Women and CHD

Did you know that coronary heart disease (CHD) kills more than twice as many UK women each year as breast cancer?

Heart disease tends to be something we worry about happening to our husbands, fathers and brothers, but the reality is that it is just as deadly for women. Perhaps even more so because we’re not as aware of it.

In fact, CHD is the single biggest cause of death in women the world over. So why are so many women dying from something that we know is treatable and preventable?

Leaving it too late

Women tend not to recognise the signs of heart disease because they aren’t taught to look out for them. And heart problems can present differently in women compared to men.

So often, by the time a woman turns up in the doctor’s office or at A&E, it is already too late.

Heart attack misdiagnosis

Sadly, it’s not just women themselves who aren’t expecting to get heart problems – a woman is fifty per cent more likely than a man to get the wrong initial diagnosis for a heart attack.

Also, women who have had a heart attack are also less likely than men to be prescribed medication to prevent them having another one.

The medical profession clearly needs to do more to ensure that women get diagnosed and treated quickly, but what can women do themselves to ensure that their heart problems don’t go unnoticed?

Be aware of the warning signs

Heart attack symptoms don’t just differ between genders but can vary wildly from person to person. Which of course is what makes diagnosis so difficult.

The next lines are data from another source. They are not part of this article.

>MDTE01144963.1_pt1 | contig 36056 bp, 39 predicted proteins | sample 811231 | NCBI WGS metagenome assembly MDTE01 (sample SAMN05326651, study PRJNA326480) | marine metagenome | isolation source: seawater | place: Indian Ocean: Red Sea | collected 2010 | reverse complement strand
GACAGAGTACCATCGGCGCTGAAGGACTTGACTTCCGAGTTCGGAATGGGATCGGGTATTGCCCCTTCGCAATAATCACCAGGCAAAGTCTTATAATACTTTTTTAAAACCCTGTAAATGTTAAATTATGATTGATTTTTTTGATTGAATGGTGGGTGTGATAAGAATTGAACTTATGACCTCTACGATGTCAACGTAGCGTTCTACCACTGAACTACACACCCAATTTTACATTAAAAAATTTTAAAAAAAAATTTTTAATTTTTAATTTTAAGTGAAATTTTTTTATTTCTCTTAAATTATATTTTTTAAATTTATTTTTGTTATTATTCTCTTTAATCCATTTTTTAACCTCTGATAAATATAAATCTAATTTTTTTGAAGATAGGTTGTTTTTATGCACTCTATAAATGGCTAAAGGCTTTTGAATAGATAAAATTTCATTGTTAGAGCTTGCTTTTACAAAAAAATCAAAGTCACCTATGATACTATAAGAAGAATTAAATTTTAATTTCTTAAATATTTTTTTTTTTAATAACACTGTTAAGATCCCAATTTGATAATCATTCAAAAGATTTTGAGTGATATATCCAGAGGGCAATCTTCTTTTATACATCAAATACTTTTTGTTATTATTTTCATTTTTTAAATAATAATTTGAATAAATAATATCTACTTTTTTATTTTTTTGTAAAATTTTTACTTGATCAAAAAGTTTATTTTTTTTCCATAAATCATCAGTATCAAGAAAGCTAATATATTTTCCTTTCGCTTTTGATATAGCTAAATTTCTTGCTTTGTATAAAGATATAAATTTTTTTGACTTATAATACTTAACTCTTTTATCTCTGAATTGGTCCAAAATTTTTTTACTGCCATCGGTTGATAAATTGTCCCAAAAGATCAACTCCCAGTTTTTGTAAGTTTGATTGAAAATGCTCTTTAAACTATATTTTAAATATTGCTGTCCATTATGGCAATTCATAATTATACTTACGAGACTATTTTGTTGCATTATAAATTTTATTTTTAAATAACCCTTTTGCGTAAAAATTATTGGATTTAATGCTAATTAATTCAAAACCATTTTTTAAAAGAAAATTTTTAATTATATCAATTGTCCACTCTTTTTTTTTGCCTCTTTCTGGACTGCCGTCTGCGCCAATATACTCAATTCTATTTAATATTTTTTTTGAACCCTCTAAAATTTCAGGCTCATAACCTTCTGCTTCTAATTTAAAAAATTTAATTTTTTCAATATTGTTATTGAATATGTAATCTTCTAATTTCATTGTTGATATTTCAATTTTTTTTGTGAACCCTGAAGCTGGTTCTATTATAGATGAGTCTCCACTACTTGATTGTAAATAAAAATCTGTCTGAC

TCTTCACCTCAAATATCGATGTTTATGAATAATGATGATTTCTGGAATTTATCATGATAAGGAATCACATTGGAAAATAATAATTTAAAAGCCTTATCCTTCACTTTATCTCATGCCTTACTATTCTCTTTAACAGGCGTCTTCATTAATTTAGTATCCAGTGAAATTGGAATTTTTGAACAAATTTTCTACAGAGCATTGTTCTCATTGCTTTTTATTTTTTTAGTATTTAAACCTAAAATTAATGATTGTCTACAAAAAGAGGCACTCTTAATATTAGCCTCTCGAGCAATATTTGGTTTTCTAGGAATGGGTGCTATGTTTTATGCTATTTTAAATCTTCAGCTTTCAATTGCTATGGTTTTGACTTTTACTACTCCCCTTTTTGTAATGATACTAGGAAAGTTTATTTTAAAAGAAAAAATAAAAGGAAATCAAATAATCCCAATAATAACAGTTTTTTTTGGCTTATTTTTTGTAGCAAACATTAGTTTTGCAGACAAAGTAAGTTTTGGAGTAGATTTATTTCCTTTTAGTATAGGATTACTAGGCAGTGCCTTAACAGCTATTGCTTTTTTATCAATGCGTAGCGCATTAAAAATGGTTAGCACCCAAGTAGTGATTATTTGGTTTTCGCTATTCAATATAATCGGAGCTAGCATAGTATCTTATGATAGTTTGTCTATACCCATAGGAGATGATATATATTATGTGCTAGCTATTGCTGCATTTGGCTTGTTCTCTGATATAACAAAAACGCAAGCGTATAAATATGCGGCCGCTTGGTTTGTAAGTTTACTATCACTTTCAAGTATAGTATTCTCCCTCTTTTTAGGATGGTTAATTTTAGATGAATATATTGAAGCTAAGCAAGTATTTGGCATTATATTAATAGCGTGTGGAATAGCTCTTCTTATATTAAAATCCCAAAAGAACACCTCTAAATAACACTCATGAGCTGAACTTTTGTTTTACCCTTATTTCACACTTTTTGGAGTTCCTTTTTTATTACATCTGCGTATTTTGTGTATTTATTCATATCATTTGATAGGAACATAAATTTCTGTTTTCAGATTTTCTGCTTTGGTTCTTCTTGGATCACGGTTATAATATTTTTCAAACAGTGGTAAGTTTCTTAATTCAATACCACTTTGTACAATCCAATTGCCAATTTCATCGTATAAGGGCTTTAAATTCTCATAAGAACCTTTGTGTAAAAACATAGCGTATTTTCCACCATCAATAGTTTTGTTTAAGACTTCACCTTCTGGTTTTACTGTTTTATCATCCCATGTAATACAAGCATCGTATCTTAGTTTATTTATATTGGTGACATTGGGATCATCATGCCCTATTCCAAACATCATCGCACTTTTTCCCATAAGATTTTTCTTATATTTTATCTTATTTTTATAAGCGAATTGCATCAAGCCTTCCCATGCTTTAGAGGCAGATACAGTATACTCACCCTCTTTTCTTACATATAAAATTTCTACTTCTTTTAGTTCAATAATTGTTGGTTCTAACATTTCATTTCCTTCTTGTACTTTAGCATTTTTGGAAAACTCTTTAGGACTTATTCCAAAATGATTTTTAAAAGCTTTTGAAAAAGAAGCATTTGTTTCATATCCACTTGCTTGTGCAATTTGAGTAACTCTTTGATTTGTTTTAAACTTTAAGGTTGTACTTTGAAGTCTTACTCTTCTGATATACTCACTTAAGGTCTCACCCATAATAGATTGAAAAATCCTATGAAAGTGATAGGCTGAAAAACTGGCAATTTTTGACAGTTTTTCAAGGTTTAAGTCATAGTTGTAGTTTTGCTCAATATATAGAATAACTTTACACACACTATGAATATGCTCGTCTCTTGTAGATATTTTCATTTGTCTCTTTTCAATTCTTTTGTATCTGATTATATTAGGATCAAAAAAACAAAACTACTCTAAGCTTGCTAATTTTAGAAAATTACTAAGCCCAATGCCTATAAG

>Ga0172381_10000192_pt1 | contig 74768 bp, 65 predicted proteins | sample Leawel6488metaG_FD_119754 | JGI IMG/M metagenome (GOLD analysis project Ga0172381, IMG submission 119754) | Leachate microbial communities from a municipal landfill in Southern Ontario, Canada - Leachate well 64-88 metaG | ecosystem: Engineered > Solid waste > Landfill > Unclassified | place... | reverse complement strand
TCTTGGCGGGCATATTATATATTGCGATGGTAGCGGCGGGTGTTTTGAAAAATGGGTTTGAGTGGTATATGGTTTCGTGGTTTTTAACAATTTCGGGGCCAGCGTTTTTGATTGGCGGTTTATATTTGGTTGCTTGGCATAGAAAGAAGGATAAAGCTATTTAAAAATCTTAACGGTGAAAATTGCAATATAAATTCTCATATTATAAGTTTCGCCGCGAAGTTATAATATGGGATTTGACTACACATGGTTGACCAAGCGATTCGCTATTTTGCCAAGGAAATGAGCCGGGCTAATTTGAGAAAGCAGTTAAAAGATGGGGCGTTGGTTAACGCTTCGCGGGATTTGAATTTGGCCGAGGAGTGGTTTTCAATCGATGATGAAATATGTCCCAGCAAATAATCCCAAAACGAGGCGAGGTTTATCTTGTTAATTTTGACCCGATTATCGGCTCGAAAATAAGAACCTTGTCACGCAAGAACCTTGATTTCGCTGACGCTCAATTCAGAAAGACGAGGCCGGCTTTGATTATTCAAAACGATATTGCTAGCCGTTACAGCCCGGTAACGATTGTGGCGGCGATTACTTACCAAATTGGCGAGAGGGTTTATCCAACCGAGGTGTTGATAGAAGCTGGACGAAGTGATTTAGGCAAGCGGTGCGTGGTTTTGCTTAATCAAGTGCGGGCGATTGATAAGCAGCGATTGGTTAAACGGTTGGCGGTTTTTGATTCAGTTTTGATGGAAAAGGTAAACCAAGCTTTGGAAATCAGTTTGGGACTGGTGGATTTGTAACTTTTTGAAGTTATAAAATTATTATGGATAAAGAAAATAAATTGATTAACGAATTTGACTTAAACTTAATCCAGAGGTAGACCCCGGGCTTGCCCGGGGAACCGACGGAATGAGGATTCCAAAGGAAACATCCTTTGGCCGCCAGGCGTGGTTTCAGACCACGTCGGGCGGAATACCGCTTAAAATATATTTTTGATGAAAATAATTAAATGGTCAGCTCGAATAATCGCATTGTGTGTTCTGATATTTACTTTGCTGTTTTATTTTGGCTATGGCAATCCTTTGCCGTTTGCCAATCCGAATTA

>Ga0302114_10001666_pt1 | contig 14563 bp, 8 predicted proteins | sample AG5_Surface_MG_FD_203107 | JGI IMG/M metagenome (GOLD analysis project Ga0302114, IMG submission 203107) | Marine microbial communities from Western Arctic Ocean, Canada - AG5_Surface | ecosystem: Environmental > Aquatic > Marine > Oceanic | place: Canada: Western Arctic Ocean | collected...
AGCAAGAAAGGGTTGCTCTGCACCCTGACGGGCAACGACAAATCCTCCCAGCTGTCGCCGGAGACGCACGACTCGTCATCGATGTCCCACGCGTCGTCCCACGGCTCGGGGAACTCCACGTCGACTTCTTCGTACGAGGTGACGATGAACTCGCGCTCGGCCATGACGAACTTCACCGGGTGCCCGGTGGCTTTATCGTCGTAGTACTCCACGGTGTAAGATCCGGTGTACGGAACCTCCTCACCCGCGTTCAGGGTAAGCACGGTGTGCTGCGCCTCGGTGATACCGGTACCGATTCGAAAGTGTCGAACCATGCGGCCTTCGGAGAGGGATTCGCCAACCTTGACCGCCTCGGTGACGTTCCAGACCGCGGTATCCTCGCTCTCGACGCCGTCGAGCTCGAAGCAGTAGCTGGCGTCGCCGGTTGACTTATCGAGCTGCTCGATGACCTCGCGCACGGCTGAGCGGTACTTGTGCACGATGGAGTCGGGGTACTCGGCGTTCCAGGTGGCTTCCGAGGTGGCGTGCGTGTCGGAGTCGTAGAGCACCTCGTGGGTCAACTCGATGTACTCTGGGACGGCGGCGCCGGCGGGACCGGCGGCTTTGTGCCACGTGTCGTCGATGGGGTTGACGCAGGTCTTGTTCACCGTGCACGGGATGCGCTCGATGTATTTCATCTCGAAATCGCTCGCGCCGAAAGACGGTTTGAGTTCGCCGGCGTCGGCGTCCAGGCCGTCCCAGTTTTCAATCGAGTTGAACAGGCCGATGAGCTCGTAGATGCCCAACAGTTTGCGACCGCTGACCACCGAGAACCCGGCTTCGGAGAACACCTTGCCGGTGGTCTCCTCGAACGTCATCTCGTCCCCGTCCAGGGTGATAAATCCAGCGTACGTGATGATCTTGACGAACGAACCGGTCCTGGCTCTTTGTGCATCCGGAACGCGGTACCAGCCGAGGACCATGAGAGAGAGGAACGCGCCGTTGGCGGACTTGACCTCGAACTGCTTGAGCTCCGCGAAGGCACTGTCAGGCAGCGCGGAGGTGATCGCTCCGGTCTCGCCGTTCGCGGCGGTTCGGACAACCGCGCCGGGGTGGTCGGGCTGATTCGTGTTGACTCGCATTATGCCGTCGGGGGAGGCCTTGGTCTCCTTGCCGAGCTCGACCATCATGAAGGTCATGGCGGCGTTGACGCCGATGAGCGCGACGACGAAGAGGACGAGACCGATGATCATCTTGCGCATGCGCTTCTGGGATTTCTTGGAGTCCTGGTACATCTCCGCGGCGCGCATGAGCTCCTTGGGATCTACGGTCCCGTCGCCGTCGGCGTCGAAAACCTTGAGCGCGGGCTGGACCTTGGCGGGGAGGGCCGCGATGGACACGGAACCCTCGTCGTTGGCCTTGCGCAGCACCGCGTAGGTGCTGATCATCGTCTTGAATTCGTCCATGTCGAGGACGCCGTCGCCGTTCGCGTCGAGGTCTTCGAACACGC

Here are some of the most common warning signs to look out for. Be aware that you might not experience all of these, but if you have one or more, you should seek medical attention immediately:

  • Sudden chest pain – or a tightening feeling – that doesn’t go away
  • Pain spreading from your chest to your arm, jaw, back or stomach
  • Dizziness
  • Nausea
  • Shortness of breath

Preventing CHD in women

Whilst it’s important to recognise the signs of a heart attack, the ideal situation is that you never need to use that knowledge. It is also worth noting that one in five people receive no warning signs at all.

So, what are the main causes of coronary heart disease in women, and what can we do to prevent it?

Risk factors include:

  • High cholesterol
  • High blood pressure
  • Diabetes
  • Obesity
  • Smoking

The good news is that most of these risk factors can be eliminated, or at least greatly reduced, by adopting a healthier lifestyle: giving up smoking, eating a healthy, balanced diet and taking up regular exercise will all give your heart a much better chance at staying fit and healthy.

Cardiac screening

If you are concerned or would like to find out more about your personal risk of CHD, Dr Grosser runs a cardiac screening service, during which factors such as your family history of heart disease, lifestyle choices, medications etc will be discussed.

You will then undergo a series of thorough physical checks to analyse your risk of coronary heart disease.

At the end of the screening process, we will provide you with a detailed report along with advice for both you and your doctor.

For more information or to book an appointment, please call us on 0333 444 1844 to arrange a consultation.